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Tuesday, 22 January 2013

Cyborg 2087 (1966)

Director: Franklin Adreon
Stars: Michael Rennie, Karen Steele, Wendell Corey, Warren Stevens and Eduard Franz

I've wanted to see Cyborg 2087 ever since I first heard about it, because it's basically Terminator 2: Judgment Day shot a quarter of a century earlier. Having finally seen it, I find myself intrigued by the similarities but laughing as I compare the two. After all, T2 is that rarest of pictures: one that's commercially successful, critically acclaimed and culturally important. It won four Oscars, ranks in the Top 40 at IMDb and appears on three AFI Top 100 lists. Its pioneering special effects are still mimicked today, its dynamic action shaped American cinema and its iconic performances entered the cultural fabric of the world. Cyborg 2087 is precisely none of those things, but it still tells a remarkably similar story. Given that James Cameron, while clearly the most successful film director of all time, is hardly known for his original ideas, evident most obviously through the lack of even one within the three hour running time of Avatar, I can't help but wonder if he saw this.

In T2, a T-800 cyborg is sent back in time from a future where the human race has been enslaved by cyborgs to stop a scientist, Dr Miles Dyson, from perfecting a microprocessor he's working on at Cyberdyne Systems that will allow that future to happen. Here, Garth A7 is a cyborg sent back in time from a future where the human race has been enslaved by cyborgs to stop a scientist, Prof Sigmund Marx, from demonstrating his invention of radio-telepathy at Future Industries Inc that will allow that future to happen. In T2, that 'good' cyborg is played by Arnold Schwarzenegger, an imposing 6'2" actor who is ordered by John Connor not to kill anyone. Here, it's Michael Rennie, an imposing 6'4" actor whose raygun paralyses rather than kills. In T2, this hero is pursued by a T-1000 cyborg killing machine. Here, it's pursued by a pair of tracers, cyborg killing machines of course. And the similarities don't stop there.

There are differences too, most obviously with the production values. T2 cost an unprecedented $100m or so, took 171 days to film at 20 different sites with up to 1,000 crew members. Cameron also required special effects so advanced that they were still being invented as the picture was made. The groundbreaking CGI that takes up only five minutes of screen time took 25 man years to create. I haven't been able to track down equivalent numbers for Cyborg 2087, but it's pretty clear that they're low on every front, even for a mid sixties indie picture. The effects, especially, are unreedemably awful, courtesy of a man named Roger George. At this point, he was relatively new to the industry and was known mostly for beach movies, hardly effects heavy pictures. No doubt he was given little to work with here. Yet he would go on to much better things in a prolific career that lasted into the late eighties and included a stint on, drum roll please, The Terminator.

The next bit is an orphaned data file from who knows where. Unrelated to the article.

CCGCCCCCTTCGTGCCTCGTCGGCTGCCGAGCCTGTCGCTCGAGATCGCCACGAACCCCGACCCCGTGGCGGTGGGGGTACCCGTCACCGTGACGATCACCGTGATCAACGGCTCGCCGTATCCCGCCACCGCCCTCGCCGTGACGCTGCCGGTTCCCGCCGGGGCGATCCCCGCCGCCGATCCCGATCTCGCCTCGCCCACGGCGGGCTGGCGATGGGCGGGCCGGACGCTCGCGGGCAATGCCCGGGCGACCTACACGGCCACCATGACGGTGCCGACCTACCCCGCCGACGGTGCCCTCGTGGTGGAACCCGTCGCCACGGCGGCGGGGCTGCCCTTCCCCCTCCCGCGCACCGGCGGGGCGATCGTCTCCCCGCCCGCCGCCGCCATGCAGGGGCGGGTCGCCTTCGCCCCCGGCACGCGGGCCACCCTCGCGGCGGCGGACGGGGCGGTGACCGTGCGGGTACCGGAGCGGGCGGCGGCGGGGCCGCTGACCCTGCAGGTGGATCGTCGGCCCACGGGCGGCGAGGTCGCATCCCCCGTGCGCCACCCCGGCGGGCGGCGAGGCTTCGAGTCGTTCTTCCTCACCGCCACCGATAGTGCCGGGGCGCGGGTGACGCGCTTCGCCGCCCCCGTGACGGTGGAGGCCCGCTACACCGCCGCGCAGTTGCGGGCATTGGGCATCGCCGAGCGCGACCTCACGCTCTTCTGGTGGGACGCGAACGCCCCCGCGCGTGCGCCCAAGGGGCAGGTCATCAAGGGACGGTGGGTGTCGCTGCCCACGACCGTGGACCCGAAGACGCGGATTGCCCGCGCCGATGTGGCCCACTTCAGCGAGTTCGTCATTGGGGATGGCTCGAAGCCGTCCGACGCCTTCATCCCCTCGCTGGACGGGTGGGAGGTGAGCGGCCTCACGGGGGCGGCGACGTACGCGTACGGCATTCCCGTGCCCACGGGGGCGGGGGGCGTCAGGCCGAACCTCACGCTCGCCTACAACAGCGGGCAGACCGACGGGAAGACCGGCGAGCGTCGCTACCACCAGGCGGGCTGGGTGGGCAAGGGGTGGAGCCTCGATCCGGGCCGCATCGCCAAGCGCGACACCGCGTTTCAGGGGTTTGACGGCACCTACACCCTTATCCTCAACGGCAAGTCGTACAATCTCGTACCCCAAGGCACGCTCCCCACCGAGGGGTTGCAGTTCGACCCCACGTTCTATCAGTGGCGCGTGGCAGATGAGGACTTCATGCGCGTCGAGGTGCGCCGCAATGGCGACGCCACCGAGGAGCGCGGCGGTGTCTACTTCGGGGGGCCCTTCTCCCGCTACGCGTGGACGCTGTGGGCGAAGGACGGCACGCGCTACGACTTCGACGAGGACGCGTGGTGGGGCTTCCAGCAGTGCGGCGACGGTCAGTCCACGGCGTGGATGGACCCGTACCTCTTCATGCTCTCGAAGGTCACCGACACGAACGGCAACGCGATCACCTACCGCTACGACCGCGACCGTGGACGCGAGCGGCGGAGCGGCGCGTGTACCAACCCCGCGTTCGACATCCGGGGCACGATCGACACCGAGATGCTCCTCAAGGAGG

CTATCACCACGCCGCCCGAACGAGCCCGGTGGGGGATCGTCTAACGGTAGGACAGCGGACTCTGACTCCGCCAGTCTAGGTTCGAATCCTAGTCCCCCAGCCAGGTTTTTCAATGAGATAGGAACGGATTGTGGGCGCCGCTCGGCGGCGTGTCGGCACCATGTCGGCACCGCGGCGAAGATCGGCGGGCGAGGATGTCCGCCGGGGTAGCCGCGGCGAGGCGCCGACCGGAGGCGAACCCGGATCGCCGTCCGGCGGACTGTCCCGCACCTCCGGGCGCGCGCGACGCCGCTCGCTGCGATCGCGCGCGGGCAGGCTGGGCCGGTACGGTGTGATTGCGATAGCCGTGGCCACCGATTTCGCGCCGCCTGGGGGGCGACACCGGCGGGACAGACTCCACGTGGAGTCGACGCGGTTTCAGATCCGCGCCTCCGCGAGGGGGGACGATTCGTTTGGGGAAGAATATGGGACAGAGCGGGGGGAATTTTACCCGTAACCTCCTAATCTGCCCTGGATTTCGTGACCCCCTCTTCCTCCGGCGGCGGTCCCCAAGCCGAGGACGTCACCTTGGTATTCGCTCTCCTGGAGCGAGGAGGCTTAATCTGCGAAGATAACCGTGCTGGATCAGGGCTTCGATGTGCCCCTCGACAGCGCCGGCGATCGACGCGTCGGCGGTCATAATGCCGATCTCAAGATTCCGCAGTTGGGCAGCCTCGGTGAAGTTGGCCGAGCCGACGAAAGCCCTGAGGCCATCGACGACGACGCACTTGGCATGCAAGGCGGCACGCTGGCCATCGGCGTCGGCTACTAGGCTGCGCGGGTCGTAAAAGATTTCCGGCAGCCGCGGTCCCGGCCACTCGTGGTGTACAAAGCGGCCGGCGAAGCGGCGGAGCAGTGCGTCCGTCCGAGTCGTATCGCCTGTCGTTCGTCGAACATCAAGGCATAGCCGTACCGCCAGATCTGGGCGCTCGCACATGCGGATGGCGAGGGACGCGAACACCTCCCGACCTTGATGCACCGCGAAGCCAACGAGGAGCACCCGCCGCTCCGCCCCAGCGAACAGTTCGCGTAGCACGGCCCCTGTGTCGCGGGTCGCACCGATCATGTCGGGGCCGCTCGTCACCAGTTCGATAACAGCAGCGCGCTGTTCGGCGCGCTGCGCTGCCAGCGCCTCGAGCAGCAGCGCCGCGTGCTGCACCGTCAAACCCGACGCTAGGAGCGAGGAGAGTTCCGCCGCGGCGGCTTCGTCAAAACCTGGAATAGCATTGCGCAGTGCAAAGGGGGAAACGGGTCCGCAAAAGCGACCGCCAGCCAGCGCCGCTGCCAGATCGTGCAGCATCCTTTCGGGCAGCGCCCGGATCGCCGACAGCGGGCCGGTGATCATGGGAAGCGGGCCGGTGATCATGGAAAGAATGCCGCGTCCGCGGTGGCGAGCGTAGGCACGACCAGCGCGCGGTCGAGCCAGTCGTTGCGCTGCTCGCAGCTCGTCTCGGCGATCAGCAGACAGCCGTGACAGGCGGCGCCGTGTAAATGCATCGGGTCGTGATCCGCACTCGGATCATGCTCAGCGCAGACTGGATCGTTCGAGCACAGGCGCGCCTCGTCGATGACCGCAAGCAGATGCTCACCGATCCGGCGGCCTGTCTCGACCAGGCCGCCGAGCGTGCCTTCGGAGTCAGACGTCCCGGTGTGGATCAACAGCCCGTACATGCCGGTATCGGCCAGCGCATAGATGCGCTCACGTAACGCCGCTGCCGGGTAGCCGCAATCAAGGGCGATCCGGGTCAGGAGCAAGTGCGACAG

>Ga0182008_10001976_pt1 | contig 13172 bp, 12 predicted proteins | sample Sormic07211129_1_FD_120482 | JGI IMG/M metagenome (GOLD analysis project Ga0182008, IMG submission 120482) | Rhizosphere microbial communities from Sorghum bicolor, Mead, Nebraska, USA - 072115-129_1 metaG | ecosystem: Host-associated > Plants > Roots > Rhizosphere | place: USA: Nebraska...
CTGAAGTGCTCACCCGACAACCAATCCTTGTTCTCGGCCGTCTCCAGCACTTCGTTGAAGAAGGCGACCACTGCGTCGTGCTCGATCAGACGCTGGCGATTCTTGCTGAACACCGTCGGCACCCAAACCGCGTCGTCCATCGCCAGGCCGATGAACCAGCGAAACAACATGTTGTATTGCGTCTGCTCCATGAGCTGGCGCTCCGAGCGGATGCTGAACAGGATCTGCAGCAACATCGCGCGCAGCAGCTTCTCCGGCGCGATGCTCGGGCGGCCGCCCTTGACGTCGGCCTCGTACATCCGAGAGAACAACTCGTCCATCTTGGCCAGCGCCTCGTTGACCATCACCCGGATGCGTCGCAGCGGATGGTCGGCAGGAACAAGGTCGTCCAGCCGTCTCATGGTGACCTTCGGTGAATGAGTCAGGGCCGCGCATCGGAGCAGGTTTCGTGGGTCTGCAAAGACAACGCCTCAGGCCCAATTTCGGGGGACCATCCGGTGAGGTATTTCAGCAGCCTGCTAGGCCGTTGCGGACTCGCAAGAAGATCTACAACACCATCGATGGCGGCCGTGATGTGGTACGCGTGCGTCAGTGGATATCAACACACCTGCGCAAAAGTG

While the often eerie similarities to T2 are the primary reason to watch this, there is another: the star, Michael Rennie. Beyond being a watchable actor, whatever he's tasked to elevate, he made precisely two science fiction films: The Day the Earth Stood Still and this. That these movies sit at different ends of the quality scale isn't important, but it is notable that he was cast as an alien in that film primarily because American audiences wouldn't recognise him, but in this one primarily because they would. He isn't bad here, keeping some of the calm feel he exuded as Klaatu, while adding both toughness and a wooden demeanour to fit a cyborg nature with its lack of emotions. The catch is that we can't help but look at him and think terminator, that's how pervasive Arnie has become in popular culture. Rennie actually has two inches on Schwarzenegger and he'd put on a little weight since 1951, but he clearly isn't the 'human Panzer tank' that Arnie was.

However, he's clearly above the material and he just as clearly knows it, though he plays along professionally. He arrives in 1966 on schedule with instructions to proceed to Desert City, locate Future Industries Inc, find Marx and bring him back, alive if possible but dead if necessary. That's straight forward enough, but where the script doesn't have holes it has gaps, so for a while he's stuck in a ghost town hiding from Sam Gilmore and his uncle who are heading for an old casino. He's also hindered by his costume. Never mind 'your clothes, your boots and your motorcycle', Garth has a tight beige outfit that hints at a uniform with dinky silver boots, so he just borrows Sam's jeep while he isn't looking. None of this enforces Garth as tough or dangerous, though he does zap these locals with his raygun. Klaatu was polite for a lot of reasons; Garth has some edge but is still far too passive for someone tasked with saving the world from future enslavement.